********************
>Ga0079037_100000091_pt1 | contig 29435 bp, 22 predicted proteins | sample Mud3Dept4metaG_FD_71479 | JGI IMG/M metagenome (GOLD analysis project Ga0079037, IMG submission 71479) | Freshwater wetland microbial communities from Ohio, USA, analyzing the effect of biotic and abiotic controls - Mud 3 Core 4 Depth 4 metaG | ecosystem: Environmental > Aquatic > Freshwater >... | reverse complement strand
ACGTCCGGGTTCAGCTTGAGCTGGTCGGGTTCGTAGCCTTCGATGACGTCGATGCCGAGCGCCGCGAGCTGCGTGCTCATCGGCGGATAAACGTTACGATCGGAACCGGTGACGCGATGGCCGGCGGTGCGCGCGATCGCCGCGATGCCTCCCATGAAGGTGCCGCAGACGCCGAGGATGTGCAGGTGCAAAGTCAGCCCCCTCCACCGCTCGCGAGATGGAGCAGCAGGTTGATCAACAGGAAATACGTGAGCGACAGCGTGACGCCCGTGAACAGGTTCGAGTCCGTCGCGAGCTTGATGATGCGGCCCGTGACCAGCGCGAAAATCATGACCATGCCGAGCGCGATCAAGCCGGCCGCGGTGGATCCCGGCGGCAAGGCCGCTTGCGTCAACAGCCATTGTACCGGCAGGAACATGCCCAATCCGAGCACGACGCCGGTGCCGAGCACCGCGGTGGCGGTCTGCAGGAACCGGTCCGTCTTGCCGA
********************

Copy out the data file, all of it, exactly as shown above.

>Ga0079037_100000091_pt1 | contig 29435 bp, 22 predicted proteins | sample Mud3Dept4metaG_FD_71479 | JGI IMG/M metagenome (GOLD analysis project Ga0079037, IMG submission 71479) | Freshwater wetland microbial communities from Ohio, USA, analyzing the effect of biotic and abiotic controls - Mud 3 Core 4 Depth 4 metaG | ecosystem: Environmental > Aquatic > Freshwater >... | reverse complement strand
ACGTCCGGGTTCAGCTTGAGCTGGTCGGGTTCGTAGCCTTCGATGACGTCGATGCCGAGCGCCGCGAGCTGCGTGCTCATCGGCGGATAAACGTTACGATCGGAACCGGTGACGCGATGGCCGGCGGTGCGCGCGATCGCCGCGATGCCTCCCATGAAGGTGCCGCAGACGCCGAGGATGTGCAGGTGCAAAGTCAGCCCCCTCCACCGCTCGCGAGATGGAGCAGCAGGTTGATCAACAGGAAATACGTGAGCGACAGCGTGACGCCCGTGAACAGGTTCGAGTCCGTCGCGAGCTTGATGATGCGGCCCGTGACCAGCGCGAAAATCATGACCATGCCGAGCGCGATCAAGCCGGCCGCGGTGGATCCCGGCGGCAAGGCCGCTTGCGTCAACAGCCATTGTACCGGCAGGAACATGCCCAATCCGAGCACGACGCCGGTGCCGAGCACCGCGGTGGCGGTCTGCAGGAACCGGTCCGTCTTGCCGA